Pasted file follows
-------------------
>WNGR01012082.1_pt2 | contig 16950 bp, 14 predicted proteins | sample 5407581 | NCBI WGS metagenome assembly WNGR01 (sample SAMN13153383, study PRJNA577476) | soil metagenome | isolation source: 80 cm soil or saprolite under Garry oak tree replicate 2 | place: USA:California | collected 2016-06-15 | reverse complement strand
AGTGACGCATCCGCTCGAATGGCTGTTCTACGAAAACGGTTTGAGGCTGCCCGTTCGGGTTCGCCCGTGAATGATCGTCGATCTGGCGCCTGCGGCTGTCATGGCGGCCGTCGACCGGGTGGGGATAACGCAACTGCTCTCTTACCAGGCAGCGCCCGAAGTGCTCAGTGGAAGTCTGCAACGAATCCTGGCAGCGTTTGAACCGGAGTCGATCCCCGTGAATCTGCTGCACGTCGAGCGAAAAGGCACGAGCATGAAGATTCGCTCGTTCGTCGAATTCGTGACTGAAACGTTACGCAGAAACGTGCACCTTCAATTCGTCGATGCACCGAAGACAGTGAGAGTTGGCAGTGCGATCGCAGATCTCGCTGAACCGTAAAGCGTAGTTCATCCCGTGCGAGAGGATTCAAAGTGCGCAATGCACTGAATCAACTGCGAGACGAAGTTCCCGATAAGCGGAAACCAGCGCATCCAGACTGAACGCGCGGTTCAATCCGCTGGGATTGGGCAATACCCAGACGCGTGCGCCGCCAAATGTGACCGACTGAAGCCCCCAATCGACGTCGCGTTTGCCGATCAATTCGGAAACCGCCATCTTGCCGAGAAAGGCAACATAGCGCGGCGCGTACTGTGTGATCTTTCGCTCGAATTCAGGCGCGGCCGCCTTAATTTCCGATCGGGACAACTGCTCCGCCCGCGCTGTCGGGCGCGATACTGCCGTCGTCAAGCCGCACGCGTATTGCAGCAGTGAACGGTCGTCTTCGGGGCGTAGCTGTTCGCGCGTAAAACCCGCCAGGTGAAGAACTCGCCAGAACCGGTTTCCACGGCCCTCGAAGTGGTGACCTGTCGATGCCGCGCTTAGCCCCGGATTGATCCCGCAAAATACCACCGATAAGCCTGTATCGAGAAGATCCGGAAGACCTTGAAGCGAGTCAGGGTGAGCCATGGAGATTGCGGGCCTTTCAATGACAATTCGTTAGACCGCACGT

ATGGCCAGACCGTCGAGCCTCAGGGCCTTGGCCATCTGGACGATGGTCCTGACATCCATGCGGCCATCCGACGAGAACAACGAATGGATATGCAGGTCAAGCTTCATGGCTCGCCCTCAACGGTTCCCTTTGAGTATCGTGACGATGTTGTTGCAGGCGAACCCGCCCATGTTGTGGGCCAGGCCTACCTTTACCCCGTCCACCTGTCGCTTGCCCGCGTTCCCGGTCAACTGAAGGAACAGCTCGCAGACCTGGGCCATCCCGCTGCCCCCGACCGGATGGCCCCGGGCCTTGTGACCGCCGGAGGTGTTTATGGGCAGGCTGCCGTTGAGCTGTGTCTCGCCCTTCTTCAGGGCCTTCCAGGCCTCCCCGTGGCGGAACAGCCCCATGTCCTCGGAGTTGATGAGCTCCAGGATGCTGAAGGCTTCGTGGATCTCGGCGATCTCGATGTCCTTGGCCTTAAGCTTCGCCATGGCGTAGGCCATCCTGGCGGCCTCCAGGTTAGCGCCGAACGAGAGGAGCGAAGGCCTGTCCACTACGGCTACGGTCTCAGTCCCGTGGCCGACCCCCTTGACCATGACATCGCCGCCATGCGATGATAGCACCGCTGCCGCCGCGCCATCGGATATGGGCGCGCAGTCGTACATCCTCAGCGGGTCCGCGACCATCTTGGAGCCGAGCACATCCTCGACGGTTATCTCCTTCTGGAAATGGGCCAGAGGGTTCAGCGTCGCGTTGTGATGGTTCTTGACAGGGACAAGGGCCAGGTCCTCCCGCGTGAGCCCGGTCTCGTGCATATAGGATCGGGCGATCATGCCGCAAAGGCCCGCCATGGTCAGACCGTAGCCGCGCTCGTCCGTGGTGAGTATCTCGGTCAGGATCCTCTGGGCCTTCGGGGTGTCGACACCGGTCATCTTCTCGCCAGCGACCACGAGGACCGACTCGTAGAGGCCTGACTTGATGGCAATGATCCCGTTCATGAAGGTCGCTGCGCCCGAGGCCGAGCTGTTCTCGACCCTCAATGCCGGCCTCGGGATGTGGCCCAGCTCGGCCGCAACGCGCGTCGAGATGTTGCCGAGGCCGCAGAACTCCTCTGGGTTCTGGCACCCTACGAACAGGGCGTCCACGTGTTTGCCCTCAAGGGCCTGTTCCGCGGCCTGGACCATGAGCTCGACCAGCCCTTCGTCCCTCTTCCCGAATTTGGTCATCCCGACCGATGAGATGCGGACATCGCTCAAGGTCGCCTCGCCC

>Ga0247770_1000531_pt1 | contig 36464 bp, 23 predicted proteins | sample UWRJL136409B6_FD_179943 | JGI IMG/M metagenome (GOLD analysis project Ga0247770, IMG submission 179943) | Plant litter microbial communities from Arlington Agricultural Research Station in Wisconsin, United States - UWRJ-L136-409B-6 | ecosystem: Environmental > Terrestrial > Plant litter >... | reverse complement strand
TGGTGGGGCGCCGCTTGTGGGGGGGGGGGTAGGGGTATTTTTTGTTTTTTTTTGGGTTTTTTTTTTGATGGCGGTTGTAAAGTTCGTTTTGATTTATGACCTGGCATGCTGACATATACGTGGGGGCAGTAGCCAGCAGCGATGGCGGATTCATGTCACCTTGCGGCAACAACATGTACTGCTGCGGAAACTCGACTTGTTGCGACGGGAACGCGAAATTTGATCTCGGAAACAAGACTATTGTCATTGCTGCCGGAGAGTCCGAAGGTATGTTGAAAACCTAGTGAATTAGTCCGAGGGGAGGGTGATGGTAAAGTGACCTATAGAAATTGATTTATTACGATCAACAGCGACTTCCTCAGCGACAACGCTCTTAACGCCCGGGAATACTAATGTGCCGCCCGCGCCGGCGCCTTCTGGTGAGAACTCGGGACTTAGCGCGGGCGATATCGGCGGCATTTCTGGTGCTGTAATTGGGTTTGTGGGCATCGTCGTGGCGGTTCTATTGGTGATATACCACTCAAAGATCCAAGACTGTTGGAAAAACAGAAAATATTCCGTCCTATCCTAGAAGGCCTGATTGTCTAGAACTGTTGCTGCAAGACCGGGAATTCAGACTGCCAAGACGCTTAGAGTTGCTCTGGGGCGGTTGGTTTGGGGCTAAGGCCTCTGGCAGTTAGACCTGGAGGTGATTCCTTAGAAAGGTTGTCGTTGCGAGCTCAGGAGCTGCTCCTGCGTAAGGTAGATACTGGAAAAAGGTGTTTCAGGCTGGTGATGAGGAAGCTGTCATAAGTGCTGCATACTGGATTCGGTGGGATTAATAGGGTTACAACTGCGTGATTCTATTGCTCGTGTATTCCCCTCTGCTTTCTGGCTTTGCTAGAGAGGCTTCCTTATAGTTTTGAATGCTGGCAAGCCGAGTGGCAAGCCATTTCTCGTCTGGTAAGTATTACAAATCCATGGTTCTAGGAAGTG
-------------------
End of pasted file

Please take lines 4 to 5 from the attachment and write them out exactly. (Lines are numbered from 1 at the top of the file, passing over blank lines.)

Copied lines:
>Ga0247770_1000531_pt1 | contig 36464 bp, 23 predicted proteins | sample UWRJL136409B6_FD_179943 | JGI IMG/M metagenome (GOLD analysis project Ga0247770, IMG submission 179943) | Plant litter microbial communities from Arlington Agricultural Research Station in Wisconsin, United States - UWRJ-L136-409B-6 | ecosystem: Environmental > Terrestrial > Plant litter >... | reverse complement strand
TGGTGGGGCGCCGCTTGTGGGGGGGGGGGTAGGGGTATTTTTTGTTTTTTTTTGGGTTTTTTTTTTGATGGCGGTTGTAAAGTTCGTTTTGATTTATGACCTGGCATGCTGACATATACGTGGGGGCAGTAGCCAGCAGCGATGGCGGATTCATGTCACCTTGCGGCAACAACATGTACTGCTGCGGAAACTCGACTTGTTGCGACGGGAACGCGAAATTTGATCTCGGAAACAAGACTATTGTCATTGCTGCCGGAGAGTCCGAAGGTATGTTGAAAACCTAGTGAATTAGTCCGAGGGGAGGGTGATGGTAAAGTGACCTATAGAAATTGATTTATTACGATCAACAGCGACTTCCTCAGCGACAACGCTCTTAACGCCCGGGAATACTAATGTGCCGCCCGCGCCGGCGCCTTCTGGTGAGAACTCGGGACTTAGCGCGGGCGATATCGGCGGCATTTCTGGTGCTGTAATTGGGTTTGTGGGCATCGTCGTGGCGGTTCTATTGGTGATATACCACTCAAAGATCCAAGACTGTTGGAAAAACAGAAAATATTCCGTCCTATCCTAGAAGGCCTGATTGTCTAGAACTGTTGCTGCAAGACCGGGAATTCAGACTGCCAAGACGCTTAGAGTTGCTCTGGGGCGGTTGGTTTGGGGCTAAGGCCTCTGGCAGTTAGACCTGGAGGTGATTCCTTAGAAAGGTTGTCGTTGCGAGCTCAGGAGCTGCTCCTGCGTAAGGTAGATACTGGAAAAAGGTGTTTCAGGCTGGTGATGAGGAAGCTGTCATAAGTGCTGCATACTGGATTCGGTGGGATTAATAGGGTTACAACTGCGTGATTCTATTGCTCGTGTATTCCCCTCTGCTTTCTGGCTTTGCTAGAGAGGCTTCCTTATAGTTTTGAATGCTGGCAAGCCGAGTGGCAAGCCATTTCTCGTCTGGTAAGTATTACAAATCCATGGTTCTAGGAAGTG